The Baseball Mistake Index

Starlin Castro made 22 errors in 2013. This is one of them. - Joe Sargent

Quantifying the mistakes teams make to determine if a connection exists between mistakes and success

Every spring training the same phrase is uttered by every member of every MLB coaching staff--"We're going to focus on the fundamentals." I developed a measure over the last couple of years which puts all the bad things teams can do in one place to see if there is a relationship between sound fundamentals and winning.

In my former blog I called it the Mistake Index and you can still see it in its complete version here, but I'll discuss a truncated version in this post. I'll begin with this chart for the American League:

Mistake_al

Click on image to enlarge it

Runs and earned runs are usually shown but unearned runs are rarely shown on their own, and the relationship between errors and unearned runs is historically around 55-57% of errors become unearned runs. Hit-by-pitch, balks, wild pitches and pickoffs are common stats, and OOB is the number of times base runners are thrown out trying to advance on the bases. Team and individual data for this last stat can be seen on this Baseball-Reference page.

Why do mistakes matter? Every one is an additional base either given or advanced, and the Tom Tango Run Expectancy Matrix makes it abundantly clear that giving away bases increases the chances of a run scoring. The total column adds the columns from errors to OOB, and at least in the American League, there appears to be a discernible trend--teams that made fewer mistakes had more success. This is axiomatic in football and basketball, at least according to pre-game predictions that focus on keeping turnovers to a minimum, but less discussed in baseball.

This table shows the National League:

Mistake_nl

Click on image to enlarge it

It's less clear-cut in the NL. The Dodgers and Pirates had very good seasons even though both committed over 100 errors. The Dodgers minimized pitching mistakes, no surprise with Clayton Kershaw's outstanding season when looking at numbers other than wins. The Pirates managed to overcome mistakes--they had decent pitching in 2013 but nothing spectacular. Having written this, look who led in the NL with the fewest mistakes.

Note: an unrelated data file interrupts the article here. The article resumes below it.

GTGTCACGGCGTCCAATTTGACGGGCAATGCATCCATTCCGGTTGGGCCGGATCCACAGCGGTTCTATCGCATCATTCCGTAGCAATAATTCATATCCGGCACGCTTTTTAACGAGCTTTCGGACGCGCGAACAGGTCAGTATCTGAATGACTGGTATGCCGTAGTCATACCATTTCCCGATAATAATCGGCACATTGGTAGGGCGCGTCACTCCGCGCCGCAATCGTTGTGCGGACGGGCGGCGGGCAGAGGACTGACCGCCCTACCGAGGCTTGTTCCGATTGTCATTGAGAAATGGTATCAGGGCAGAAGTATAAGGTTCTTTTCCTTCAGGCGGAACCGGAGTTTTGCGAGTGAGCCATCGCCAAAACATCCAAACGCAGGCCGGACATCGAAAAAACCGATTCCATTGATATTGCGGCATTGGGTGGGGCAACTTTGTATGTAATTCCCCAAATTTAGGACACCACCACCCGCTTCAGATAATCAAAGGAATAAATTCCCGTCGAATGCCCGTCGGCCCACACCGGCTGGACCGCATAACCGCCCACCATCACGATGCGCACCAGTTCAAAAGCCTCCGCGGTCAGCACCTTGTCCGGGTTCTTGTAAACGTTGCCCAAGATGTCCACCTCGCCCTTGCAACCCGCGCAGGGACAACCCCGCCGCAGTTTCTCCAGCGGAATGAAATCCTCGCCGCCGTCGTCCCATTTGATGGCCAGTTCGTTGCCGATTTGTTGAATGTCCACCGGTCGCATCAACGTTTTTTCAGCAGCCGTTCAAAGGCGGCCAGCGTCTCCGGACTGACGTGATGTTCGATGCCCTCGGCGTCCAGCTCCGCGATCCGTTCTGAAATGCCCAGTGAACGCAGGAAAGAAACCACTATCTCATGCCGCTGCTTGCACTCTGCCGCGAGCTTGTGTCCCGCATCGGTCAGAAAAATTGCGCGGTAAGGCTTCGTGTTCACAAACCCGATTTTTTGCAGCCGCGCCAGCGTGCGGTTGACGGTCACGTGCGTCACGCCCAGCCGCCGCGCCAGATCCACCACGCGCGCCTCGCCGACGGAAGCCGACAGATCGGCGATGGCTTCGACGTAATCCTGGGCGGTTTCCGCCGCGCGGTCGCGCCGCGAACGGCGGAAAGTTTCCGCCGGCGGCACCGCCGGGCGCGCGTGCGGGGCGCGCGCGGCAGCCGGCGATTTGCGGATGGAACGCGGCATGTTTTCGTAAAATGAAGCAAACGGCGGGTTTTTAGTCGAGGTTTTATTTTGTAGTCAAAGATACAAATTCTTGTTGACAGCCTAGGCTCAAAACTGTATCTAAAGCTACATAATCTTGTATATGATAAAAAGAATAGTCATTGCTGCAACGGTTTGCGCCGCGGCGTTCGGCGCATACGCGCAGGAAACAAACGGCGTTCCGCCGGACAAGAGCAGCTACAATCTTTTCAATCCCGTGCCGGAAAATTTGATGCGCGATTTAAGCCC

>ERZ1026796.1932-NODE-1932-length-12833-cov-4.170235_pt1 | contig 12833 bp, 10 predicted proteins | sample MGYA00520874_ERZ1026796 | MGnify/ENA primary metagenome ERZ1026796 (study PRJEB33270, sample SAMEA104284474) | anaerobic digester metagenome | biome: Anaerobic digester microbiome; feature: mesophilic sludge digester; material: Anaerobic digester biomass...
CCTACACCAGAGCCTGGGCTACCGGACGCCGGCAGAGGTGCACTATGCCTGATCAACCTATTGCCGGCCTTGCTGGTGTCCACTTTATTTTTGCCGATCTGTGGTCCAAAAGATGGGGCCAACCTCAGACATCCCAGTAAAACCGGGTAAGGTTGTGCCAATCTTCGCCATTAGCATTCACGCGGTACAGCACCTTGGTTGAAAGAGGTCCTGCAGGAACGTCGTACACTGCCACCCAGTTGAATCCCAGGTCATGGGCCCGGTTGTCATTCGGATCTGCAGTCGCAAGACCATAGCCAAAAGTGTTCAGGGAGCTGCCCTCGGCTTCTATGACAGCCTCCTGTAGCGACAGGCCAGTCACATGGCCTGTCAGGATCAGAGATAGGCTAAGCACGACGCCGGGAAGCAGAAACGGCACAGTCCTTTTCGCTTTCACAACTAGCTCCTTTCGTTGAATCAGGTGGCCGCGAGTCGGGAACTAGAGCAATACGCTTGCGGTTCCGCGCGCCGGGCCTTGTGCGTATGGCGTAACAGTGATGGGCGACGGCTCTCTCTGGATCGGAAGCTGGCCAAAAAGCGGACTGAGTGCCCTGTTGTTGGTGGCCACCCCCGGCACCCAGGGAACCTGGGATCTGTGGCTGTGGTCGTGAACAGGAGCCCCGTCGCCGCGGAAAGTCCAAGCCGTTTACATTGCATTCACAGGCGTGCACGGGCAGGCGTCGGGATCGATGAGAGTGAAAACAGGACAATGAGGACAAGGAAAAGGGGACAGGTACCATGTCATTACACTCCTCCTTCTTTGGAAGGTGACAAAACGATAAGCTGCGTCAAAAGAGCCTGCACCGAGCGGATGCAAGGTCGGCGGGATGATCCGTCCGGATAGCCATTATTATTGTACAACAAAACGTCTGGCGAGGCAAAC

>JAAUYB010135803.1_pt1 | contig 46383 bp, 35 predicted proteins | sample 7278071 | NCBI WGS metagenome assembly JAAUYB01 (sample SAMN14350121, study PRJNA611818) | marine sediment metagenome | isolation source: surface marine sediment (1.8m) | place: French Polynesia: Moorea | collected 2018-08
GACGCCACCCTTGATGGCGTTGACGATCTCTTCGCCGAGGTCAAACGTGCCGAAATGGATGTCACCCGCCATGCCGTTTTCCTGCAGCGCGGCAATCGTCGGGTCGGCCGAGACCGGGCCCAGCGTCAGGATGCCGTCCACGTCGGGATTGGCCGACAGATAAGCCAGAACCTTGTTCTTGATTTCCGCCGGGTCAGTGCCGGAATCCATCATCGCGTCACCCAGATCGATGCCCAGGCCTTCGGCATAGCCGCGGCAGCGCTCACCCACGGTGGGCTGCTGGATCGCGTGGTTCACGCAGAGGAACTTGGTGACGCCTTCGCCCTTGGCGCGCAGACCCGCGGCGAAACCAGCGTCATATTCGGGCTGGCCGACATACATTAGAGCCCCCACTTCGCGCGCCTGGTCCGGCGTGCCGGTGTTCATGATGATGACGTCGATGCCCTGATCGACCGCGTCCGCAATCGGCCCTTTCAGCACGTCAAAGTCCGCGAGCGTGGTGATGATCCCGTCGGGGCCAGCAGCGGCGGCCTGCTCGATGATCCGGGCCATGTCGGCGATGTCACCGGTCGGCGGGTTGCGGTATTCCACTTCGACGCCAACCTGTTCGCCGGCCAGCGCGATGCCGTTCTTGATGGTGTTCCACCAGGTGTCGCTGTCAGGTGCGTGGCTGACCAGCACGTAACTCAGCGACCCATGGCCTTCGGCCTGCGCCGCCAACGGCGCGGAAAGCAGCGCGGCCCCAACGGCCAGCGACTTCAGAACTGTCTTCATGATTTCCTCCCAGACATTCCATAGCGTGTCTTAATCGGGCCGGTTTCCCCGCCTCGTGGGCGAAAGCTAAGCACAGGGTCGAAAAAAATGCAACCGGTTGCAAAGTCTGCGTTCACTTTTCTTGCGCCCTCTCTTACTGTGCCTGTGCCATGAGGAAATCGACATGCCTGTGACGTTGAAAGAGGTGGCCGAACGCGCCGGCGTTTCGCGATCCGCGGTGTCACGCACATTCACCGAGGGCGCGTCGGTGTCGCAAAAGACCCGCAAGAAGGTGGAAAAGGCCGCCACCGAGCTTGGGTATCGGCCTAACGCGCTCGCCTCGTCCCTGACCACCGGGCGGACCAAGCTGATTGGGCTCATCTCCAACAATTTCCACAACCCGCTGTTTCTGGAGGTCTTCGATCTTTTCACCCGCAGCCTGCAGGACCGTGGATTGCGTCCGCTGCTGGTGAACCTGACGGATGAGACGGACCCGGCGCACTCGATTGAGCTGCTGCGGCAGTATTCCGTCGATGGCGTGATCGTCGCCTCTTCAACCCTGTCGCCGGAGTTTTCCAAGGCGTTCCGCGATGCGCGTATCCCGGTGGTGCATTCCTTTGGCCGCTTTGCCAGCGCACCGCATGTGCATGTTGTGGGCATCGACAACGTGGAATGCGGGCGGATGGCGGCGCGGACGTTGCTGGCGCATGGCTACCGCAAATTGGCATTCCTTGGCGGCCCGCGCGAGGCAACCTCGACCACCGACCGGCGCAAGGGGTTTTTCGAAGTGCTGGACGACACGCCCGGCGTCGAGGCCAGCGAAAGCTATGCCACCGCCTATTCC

No number tells the entire story of a season, but the Mistake Index adds context. I've only told half the story--with play-by-play data, it's also possible to see how well teams capitalize on opponent mistakes. There are also hustle aspects like reaching base due to an error or taking an extra base and I'll discuss these ideas in the future if there's enough interest.

It's one thing to look back and tally up numbers and quite another to see if they can predict the future or affect talent acquisition. Can mistakes be prevented? It's a tricky question since I doubt one of Starlin Castro's goals for 2013 was "tie for the Major League lead in shortstop errors with Alexei Ramirez." Castro's errors broke down to 2 catching, 12 fielding and 8 throwing, suggesting practice and experience can lower that number. The Cubs hope so since he's signed through 2020 for $65 million.

Four or five years ago the Mariners stated their intention of strengthening their defense and making it a cornerstone--it didn't work out. Jeff Francoeur is the best-fielding right fielder in the game, which will get him a minor league contract somewhere. It's difficult to win with defense in baseball, but there's logic in reducing controllable mistakes There is no reason to give teams bases at no cost--there were 65,841 total bases in 2013, of which around 6,000 (the errors, HBP, balks and wild pitches) were given away, almost 10%. With a run being equal to around 3.3 bases, reducing mistakes by around 33 could equal a win, and in the 5-team playoff era, every win becomes huge. It might be difficult to reduce mistakes, but it certainly behooves teams to try.

. . .

All statistics courtesy of FanGraphs and Baseball-Reference.

Scott Lindholm is a contributor to Beyond the Box Score and a blogger for WSCR, 670 The Score in Chicago. Follow him on Twitter at @ScottLindholm.

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